Sveti Tomaž (Saint Thomas) is tucked into the foothills of the Alps, with Triglav National Park to the north and the capital, Ljubljana, to the south. The tiny settlement and its church of the same name—with foundations from around the turn of the 16th century—are at once typical and dramatic.

Saint Thomas Church, north-central Slovenia

Sveti Tomaž (Saint Thomas) is tucked into the foothills of the Alps, with Triglav National Park to the north and the capital, Ljubljana, to the south. The tiny settlement and its church of the same name—with foundations from around the turn of the 16th century—are at once typical and dramatic.
Photograph by Kristijan Jesenovic, National Geographic Your Shot

Here is Europe's most sustainable country in 20 pictures

Lush forests cover more than half of Slovenia, an Adriatic enclave of surprising biodiversity.

Over the centuries, some of Europe’s most powerful empires—Roman, Byzantine, and Austro-Hungarian, among them—have made their mark on the region that now includes Slovenia. In recent years, this small nation (it’s nearly the size of New Jersey) has commanded an authority of its own as a global leader in conservation. Named the planet’s most sustainable country in 2016, Slovenia has scores of protected reserves and parks across a rolling topography dense with around 22,000 recorded flora and fauna species. More than half the land is covered in forests.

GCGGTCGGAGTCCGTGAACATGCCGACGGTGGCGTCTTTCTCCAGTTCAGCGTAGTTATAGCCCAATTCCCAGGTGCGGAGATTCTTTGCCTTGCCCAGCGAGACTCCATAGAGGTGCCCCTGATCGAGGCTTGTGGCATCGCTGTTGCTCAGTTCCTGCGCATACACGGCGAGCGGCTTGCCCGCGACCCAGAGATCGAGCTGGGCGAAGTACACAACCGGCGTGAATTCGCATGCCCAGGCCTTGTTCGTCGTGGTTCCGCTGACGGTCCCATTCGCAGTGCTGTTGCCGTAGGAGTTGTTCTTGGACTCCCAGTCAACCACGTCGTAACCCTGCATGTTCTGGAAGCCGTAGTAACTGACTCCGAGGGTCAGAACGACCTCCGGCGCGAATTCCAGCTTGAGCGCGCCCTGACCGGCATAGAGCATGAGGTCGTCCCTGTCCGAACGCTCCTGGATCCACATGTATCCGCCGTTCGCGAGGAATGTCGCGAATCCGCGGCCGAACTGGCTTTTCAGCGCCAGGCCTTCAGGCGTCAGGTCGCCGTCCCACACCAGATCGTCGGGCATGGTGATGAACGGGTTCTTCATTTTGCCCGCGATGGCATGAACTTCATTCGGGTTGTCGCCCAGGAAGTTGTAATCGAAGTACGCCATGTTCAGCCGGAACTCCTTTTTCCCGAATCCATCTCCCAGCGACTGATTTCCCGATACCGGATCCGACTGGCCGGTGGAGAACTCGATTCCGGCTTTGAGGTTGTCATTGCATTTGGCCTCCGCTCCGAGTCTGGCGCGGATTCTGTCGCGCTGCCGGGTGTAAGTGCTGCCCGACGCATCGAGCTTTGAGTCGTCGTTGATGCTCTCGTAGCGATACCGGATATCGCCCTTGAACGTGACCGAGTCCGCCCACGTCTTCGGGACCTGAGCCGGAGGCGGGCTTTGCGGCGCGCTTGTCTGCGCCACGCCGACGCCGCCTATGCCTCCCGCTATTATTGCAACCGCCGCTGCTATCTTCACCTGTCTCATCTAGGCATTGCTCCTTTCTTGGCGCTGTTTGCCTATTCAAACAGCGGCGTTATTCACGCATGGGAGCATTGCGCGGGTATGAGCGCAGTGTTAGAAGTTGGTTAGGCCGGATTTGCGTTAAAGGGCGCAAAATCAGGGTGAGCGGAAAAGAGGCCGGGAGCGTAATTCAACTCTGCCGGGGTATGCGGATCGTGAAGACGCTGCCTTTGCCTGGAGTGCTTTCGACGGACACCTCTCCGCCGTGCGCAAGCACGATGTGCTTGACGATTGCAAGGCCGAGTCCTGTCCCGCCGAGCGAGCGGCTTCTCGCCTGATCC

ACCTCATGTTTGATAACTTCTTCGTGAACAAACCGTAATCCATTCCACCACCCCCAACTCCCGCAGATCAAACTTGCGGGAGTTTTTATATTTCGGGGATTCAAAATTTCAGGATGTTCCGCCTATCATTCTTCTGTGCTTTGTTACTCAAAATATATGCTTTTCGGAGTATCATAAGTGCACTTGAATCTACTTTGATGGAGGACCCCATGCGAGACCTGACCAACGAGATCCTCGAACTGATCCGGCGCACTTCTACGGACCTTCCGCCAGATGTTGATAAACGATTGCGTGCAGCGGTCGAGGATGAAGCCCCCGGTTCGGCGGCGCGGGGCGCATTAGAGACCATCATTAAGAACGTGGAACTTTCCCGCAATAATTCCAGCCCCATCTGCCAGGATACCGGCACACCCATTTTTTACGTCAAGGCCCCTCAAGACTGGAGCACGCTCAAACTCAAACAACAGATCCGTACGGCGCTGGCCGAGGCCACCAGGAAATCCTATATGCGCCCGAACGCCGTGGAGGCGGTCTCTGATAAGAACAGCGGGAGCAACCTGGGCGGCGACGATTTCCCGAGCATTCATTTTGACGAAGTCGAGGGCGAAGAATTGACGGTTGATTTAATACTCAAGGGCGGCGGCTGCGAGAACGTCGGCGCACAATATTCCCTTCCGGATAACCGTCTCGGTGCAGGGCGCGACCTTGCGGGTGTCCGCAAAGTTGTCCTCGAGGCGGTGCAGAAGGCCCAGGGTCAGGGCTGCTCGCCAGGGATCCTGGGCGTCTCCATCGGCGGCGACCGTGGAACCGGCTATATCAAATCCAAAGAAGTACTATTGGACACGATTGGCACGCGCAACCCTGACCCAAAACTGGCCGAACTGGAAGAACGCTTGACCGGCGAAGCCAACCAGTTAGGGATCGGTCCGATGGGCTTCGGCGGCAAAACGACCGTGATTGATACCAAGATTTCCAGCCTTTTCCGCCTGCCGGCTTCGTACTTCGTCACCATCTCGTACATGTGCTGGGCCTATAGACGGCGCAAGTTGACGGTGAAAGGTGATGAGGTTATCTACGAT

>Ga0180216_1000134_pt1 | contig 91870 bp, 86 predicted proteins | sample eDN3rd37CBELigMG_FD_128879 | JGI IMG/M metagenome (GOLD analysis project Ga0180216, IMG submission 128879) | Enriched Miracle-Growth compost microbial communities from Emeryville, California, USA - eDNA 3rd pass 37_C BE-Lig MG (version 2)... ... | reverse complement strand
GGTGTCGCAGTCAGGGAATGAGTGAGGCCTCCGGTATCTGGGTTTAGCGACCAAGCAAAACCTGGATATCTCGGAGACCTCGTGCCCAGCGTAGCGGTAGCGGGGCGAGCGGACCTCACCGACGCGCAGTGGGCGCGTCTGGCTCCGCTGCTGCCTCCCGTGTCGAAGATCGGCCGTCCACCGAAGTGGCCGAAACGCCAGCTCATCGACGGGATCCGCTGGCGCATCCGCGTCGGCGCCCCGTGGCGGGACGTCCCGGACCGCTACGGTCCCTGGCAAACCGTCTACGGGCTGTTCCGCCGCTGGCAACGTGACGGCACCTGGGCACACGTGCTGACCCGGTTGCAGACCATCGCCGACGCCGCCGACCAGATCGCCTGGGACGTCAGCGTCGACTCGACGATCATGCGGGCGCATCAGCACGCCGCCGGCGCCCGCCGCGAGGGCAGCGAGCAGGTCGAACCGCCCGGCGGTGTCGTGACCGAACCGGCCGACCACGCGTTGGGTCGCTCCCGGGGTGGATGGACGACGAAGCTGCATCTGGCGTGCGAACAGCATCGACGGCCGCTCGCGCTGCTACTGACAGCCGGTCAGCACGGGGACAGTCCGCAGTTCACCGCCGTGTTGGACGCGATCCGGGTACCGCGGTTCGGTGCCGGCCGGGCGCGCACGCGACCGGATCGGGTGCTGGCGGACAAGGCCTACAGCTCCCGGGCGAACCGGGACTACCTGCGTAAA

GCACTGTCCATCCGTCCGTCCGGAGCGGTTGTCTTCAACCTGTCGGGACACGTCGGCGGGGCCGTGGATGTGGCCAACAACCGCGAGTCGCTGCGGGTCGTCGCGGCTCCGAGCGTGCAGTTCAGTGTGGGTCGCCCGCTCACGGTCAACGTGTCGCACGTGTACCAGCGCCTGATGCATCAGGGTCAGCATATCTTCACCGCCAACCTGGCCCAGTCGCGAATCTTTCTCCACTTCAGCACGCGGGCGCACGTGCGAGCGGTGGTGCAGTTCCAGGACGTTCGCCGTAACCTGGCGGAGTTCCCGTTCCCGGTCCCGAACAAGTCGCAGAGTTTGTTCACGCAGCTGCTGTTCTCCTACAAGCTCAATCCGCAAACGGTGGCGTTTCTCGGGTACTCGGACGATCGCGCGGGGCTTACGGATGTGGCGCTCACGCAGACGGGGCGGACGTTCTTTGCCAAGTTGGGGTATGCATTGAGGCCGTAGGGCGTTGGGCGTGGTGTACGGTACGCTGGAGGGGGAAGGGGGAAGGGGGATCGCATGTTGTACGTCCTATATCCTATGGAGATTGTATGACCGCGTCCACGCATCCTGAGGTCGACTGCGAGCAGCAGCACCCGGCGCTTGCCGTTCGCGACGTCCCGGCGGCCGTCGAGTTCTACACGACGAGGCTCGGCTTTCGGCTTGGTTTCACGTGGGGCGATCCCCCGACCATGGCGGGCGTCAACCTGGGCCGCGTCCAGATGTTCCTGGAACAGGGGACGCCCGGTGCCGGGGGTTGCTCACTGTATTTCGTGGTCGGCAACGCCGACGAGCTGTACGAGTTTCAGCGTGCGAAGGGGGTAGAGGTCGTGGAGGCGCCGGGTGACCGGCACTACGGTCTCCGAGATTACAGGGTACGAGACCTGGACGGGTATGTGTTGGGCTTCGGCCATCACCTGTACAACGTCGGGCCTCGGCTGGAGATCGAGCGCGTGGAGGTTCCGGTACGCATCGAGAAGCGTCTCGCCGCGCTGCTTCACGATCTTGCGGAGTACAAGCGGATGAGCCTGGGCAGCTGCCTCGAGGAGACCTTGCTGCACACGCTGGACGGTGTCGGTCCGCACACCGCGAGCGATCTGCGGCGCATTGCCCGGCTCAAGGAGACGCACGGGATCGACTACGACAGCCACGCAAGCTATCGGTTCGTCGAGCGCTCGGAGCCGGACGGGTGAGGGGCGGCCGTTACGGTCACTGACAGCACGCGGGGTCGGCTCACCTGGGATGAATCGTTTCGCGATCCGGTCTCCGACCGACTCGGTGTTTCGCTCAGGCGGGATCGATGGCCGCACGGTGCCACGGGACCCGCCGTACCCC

(Find adrenaline-inducing adventures in Slovenia.)

“Slovenians have always been closely connected to the land,” says Jana Apih, a partner and founder at Good Place, a Ljubljana-based travel agency and institute dedicated to sustainable tourism. “Throughout history, we were more or less peasants; the land was key to our survival. I usually say we have a green DNA because the worst thing a Slovenian can think of is to destroy nature. That is why nearly 40 percent of Slovenia is under some kind of protection.” 


Geographically, Slovenia sits at a juncture where the Eurasian and African plates meet and press upon the Adriatic plate. This tectonic dance forms a unique, layered landscape surrounded by the Alps in the northwest, the Dinarides range in the south, the Adriatic Sea in the southwest, and the Pannonian Plain in the east. Below ground level, nearly half of Slovenia is composed of porous karst leading to a labyrinth of limestone caves.

This geological activity has imbued the tiny country’s sense of community among its population of about two million people and a sense of value for the space it occupies. For travelers, the combination of a can-do spirit and a nationwide respect-the-land mindset means that holidays here include outdoor adventures, farm-fresh meals under nearly every roof, and—an added bonus—excellent wines at almost every vineyard. (This Croatian seaside paradise has made delicious wine for 2,400 years.)

Here are 20 images of an ancient land that is being preserved for future generations.

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